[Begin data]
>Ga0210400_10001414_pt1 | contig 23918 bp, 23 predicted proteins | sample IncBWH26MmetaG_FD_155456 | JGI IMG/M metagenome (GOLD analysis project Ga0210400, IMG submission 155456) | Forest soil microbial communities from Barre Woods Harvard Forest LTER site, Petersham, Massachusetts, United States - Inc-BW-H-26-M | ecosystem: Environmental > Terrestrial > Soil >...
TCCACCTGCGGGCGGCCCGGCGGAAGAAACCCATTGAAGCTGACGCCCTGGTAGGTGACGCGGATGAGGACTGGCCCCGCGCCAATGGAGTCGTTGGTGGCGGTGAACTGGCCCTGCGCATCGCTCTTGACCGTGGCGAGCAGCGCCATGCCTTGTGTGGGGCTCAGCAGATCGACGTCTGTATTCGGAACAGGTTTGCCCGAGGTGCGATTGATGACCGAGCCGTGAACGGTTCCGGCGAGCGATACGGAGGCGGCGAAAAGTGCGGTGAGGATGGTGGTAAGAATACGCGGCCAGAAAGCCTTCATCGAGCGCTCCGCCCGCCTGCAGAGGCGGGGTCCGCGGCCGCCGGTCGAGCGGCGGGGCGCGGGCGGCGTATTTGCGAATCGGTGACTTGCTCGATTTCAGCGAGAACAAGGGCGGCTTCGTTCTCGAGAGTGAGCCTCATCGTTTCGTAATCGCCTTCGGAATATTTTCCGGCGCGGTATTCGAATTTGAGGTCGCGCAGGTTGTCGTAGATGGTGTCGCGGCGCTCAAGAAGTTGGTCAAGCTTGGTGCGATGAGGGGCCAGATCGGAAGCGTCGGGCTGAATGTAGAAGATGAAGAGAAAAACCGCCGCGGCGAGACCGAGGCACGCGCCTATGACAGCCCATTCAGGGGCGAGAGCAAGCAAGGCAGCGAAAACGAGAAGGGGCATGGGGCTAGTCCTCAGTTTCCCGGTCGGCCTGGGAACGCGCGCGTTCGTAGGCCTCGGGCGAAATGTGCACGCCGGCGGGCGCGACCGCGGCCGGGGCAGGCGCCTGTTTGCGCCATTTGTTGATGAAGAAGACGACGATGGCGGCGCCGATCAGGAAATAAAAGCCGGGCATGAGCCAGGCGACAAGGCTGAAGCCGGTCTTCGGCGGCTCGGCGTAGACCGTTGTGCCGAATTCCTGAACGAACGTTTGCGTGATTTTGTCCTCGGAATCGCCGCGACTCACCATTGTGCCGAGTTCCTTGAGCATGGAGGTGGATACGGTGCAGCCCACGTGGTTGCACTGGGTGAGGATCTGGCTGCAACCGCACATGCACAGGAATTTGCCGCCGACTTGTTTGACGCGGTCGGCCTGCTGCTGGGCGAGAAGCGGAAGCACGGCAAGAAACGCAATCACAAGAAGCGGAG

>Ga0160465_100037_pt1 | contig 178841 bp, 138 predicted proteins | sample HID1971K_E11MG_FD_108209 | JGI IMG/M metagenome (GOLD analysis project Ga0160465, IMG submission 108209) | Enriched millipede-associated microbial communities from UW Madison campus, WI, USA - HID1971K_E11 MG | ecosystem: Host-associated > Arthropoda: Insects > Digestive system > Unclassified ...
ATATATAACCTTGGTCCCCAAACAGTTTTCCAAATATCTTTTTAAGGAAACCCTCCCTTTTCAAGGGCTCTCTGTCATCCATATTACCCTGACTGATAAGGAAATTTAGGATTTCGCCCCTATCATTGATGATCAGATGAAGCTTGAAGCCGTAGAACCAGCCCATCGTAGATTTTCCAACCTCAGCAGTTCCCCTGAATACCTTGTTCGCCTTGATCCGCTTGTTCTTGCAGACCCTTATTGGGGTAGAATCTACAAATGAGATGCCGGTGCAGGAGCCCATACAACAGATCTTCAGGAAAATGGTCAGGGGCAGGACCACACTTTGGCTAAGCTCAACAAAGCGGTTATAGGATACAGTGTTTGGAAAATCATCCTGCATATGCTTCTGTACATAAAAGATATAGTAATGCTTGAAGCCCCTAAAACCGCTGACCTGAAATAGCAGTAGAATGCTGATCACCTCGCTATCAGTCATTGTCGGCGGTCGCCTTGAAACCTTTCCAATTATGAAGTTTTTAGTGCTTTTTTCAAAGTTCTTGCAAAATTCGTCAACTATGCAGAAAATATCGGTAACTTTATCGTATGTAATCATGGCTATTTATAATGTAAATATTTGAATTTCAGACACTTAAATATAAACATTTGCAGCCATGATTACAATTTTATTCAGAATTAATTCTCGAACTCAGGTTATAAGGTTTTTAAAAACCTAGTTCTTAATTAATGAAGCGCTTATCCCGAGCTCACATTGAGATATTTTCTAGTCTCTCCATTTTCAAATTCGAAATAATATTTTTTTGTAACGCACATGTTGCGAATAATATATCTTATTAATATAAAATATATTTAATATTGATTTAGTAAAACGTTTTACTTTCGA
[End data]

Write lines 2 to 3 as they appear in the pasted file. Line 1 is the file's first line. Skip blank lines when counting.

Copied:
TCCACCTGCGGGCGGCCCGGCGGAAGAAACCCATTGAAGCTGACGCCCTGGTAGGTGACGCGGATGAGGACTGGCCCCGCGCCAATGGAGTCGTTGGTGGCGGTGAACTGGCCCTGCGCATCGCTCTTGACCGTGGCGAGCAGCGCCATGCCTTGTGTGGGGCTCAGCAGATCGACGTCTGTATTCGGAACAGGTTTGCCCGAGGTGCGATTGATGACCGAGCCGTGAACGGTTCCGGCGAGCGATACGGAGGCGGCGAAAAGTGCGGTGAGGATGGTGGTAAGAATACGCGGCCAGAAAGCCTTCATCGAGCGCTCCGCCCGCCTGCAGAGGCGGGGTCCGCGGCCGCCGGTCGAGCGGCGGGGCGCGGGCGGCGTATTTGCGAATCGGTGACTTGCTCGATTTCAGCGAGAACAAGGGCGGCTTCGTTCTCGAGAGTGAGCCTCATCGTTTCGTAATCGCCTTCGGAATATTTTCCGGCGCGGTATTCGAATTTGAGGTCGCGCAGGTTGTCGTAGATGGTGTCGCGGCGCTCAAGAAGTTGGTCAAGCTTGGTGCGATGAGGGGCCAGATCGGAAGCGTCGGGCTGAATGTAGAAGATGAAGAGAAAAACCGCCGCGGCGAGACCGAGGCACGCGCCTATGACAGCCCATTCAGGGGCGAGAGCAAGCAAGGCAGCGAAAACGAGAAGGGGCATGGGGCTAGTCCTCAGTTTCCCGGTCGGCCTGGGAACGCGCGCGTTCGTAGGCCTCGGGCGAAATGTGCACGCCGGCGGGCGCGACCGCGGCCGGGGCAGGCGCCTGTTTGCGCCATTTGTTGATGAAGAAGACGACGATGGCGGCGCCGATCAGGAAATAAAAGCCGGGCATGAGCCAGGCGACAAGGCTGAAGCCGGTCTTCGGCGGCTCGGCGTAGACCGTTGTGCCGAATTCCTGAACGAACGTTTGCGTGATTTTGTCCTCGGAATCGCCGCGACTCACCATTGTGCCGAGTTCCTTGAGCATGGAGGTGGATACGGTGCAGCCCACGTGGTTGCACTGGGTGAGGATCTGGCTGCAACCGCACATGCACAGGAATTTGCCGCCGACTTGTTTGACGCGGTCGGCCTGCTGCTGGGCGAGAAGCGGAAGCACGGCAAGAAACGCAATCACAAGAAGCGGAG

>Ga0160465_100037_pt1 | contig 178841 bp, 138 predicted proteins | sample HID1971K_E11MG_FD_108209 | JGI IMG/M metagenome (GOLD analysis project Ga0160465, IMG submission 108209) | Enriched millipede-associated microbial communities from UW Madison campus, WI, USA - HID1971K_E11 MG | ecosystem: Host-associated > Arthropoda: Insects > Digestive system > Unclassified ...